This is more a personal observation than a report or a tutorial. Its purpose though is to inform those who might be interested in changes taking place in my personal workflow.
As regular readers know Chris and I have been heavily involved in producing educational and travel videos for LuLa for more than ten years. Chris has been a Director / Cameraman / Editor for more than 30 years and I’ve worked in the TV and film production industry for decades as well. I also have an interest in video production and cinema for personal projects. Until now I have been doing video editing in Final Cut 7 and then Final Cut X.
As mentioned recently elsewhere on the site, we have on order 4K Blackmagic cameras as well as Blackmagic Pocket cameras. These shoot raw video, and will supplant the Panasonic AF100, GH2 and GH3 cameras which we have been using these past couple of years in our productions. Learning DaVinci Resolve has therefore been part of our anticipated workflow with raw video files.
Finally, we are working with a team of editors for our commercial products who use Adobe’s Premiere Pro, and so this needs to be on Chris’ machines, if not mine.
But, on September 9, 2013, Adobe announced that they would be adding CinemaDNG support to Premiere Pro in mid-October. This changes the equation, because rather than having to process Blackmagic’s raw files in Resolve and then transcode for Final Cut, Premiere will be able to work natively with CinemaDNG files. DeBayer, Grade and Edit in one app. That’s a big deal.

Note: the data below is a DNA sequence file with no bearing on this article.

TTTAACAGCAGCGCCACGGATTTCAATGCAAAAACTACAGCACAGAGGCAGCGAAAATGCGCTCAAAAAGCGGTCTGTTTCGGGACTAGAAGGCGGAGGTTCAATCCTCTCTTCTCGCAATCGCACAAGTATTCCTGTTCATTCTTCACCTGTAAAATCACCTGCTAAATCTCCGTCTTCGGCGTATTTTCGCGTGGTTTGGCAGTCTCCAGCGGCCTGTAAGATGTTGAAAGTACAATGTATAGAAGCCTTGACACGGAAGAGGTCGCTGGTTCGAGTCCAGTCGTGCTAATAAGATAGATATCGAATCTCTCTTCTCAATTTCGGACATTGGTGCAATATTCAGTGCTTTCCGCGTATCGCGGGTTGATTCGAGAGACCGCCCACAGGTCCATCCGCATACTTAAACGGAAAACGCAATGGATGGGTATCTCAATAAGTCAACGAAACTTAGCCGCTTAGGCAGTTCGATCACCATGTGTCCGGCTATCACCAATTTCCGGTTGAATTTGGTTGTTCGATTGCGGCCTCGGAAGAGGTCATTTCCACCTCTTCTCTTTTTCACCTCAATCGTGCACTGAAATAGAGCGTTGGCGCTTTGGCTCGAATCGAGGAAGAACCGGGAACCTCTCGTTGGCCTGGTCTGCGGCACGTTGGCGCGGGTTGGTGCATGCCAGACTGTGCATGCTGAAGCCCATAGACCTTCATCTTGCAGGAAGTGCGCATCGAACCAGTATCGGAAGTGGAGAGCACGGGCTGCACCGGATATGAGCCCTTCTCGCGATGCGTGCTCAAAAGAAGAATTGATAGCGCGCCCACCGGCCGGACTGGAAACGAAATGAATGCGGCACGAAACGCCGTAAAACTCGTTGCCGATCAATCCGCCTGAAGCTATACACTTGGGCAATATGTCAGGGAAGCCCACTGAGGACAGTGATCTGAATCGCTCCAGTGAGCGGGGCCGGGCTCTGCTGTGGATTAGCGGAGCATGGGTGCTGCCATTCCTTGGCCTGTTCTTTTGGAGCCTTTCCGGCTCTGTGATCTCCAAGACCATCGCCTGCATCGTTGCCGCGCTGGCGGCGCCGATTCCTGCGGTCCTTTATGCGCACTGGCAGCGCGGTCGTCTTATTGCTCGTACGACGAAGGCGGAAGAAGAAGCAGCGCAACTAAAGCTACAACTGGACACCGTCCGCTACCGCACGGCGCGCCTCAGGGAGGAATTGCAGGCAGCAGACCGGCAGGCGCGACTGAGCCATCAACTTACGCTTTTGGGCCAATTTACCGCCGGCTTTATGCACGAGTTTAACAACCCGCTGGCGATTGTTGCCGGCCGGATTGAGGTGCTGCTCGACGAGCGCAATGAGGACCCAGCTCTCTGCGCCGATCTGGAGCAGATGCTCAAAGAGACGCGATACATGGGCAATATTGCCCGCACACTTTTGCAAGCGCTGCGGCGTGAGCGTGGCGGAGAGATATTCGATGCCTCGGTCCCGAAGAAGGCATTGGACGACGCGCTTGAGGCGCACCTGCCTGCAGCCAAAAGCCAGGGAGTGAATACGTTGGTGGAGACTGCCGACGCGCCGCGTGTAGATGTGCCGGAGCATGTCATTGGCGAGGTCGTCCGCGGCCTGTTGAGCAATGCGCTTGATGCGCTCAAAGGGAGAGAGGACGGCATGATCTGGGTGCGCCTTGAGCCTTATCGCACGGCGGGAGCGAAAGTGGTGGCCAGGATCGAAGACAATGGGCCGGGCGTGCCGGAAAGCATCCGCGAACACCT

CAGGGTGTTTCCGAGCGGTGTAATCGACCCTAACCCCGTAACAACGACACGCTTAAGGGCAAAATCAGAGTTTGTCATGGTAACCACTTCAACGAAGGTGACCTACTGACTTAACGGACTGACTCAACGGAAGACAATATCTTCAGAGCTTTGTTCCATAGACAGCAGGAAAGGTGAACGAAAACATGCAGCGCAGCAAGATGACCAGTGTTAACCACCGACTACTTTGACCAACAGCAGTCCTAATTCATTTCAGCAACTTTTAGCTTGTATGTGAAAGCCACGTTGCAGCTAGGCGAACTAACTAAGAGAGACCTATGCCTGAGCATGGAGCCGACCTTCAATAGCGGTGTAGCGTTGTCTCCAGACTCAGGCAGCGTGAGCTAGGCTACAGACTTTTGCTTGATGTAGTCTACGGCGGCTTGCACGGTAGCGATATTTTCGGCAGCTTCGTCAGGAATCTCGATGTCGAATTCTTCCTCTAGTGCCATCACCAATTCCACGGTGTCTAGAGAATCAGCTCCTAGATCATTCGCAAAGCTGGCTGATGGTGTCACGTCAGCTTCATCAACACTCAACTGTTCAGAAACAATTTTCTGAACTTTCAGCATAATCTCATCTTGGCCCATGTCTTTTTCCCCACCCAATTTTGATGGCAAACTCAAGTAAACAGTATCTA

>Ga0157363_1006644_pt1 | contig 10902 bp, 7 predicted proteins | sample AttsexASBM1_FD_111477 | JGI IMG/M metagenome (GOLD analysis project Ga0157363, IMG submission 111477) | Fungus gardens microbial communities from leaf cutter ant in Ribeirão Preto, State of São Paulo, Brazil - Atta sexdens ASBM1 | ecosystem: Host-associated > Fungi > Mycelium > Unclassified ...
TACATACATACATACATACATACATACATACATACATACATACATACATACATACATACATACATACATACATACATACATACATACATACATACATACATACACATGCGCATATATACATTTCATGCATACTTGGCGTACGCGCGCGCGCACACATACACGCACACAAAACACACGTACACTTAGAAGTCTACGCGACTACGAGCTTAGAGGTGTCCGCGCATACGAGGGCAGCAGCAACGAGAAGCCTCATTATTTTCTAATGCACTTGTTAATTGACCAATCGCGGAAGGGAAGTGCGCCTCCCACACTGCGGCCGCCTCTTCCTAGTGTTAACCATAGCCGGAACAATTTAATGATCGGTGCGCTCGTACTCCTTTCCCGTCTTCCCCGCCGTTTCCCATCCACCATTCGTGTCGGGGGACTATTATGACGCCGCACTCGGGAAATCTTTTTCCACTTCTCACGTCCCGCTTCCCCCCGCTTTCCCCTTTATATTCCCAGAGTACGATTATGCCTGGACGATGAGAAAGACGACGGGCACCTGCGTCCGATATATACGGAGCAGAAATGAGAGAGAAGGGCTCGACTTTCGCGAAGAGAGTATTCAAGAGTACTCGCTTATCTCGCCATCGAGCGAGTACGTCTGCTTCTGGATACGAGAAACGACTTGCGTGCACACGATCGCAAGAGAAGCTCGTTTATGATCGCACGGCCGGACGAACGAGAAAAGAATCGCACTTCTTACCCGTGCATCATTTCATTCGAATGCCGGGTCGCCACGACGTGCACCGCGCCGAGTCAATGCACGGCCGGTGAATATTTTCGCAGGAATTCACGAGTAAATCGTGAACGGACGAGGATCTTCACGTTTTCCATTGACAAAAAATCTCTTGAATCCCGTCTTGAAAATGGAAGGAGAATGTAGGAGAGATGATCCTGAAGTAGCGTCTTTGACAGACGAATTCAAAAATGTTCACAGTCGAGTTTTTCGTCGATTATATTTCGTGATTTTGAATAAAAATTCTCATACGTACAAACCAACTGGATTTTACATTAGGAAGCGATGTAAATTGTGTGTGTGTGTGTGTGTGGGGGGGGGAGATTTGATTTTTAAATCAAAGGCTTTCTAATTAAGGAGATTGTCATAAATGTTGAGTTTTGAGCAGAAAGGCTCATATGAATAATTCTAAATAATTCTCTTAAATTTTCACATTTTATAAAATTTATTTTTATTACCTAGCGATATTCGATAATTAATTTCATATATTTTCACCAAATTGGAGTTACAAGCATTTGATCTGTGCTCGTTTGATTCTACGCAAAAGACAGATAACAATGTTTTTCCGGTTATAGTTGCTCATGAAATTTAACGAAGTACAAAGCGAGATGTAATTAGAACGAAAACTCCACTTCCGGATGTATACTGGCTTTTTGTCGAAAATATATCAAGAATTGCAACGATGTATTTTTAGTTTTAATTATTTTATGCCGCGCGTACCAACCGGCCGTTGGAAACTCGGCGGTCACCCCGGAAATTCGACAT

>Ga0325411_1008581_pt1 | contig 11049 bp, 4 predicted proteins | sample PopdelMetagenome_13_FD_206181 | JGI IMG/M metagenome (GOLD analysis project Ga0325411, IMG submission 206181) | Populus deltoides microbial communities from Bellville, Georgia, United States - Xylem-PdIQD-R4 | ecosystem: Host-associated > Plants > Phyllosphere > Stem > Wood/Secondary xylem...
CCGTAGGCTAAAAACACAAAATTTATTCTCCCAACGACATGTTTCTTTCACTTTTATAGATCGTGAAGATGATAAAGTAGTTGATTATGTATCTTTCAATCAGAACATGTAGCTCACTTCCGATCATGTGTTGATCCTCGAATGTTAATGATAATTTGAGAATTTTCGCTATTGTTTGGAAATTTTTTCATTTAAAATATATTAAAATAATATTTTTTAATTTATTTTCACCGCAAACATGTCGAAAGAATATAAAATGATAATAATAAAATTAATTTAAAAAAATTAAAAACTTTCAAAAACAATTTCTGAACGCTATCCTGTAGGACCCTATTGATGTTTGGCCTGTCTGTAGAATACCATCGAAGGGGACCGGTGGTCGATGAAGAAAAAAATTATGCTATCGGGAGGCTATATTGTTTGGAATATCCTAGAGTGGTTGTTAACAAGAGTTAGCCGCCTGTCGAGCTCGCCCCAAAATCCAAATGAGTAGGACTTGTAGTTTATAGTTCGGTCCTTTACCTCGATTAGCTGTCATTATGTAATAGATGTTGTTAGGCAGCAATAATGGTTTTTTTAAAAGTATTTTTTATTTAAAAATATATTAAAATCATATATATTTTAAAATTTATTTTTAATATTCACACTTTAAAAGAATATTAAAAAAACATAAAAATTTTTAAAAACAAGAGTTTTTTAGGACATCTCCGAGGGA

Then there’s the Adobe Creative Cloud issue. It’s been very controversial, to say the least, and I’ve done my best to remain neutral on the issue, and hadn’t commented publicly or made a move in that direction, at least until the Premiere Pro announcement of raw video support.
I then looked at the fact that I use Lightroom and Photoshop extensively, and need to stay current with both. Adobe’s new $10 / month offer was very appealing. But then with the Premier Pro announcement I looked at the full Creative Cloud Suite which will cost me $29.95 under Adobe’s current introductory offer. That means not only could I get Photoshop and Lightroom, but also Premiere Pro, Speed Grade, After Effects, Illustrator, InDesign – all of Adobe’s apps in fact: the whole suite, constantly updated, for $30 / month.
Simply put, this pushed me over the fence. I’ve now signed up for the Creative Cloud Suite and have put the arguments behind me. Next to my cable bill, my cell phone bill and other similar recurring monthly costs, $30 is not significant, particularly since these programs are the tools that I use, not only to make a living, but also to pursue my passions. Sure, I can do the math, and depending on what programs I use and how often I might update them there are considerations, but in the end, particularly now that I’m starting to use Premiere Pro and other programs in the Suite, the convenience as well as the financial case are clearfor me.
This may not be what other people decide to do, but then how we each spend out money is always a personal decision, and not one that others can really kibitz about without being in one’s shoes.
Finally, don’t be surpised to see many other publishers move to a subscription model, including ourselves. More on this in the days ahead. (Don’t worry, the site will always remain free, and our video offerings will be much enhanced with this program.)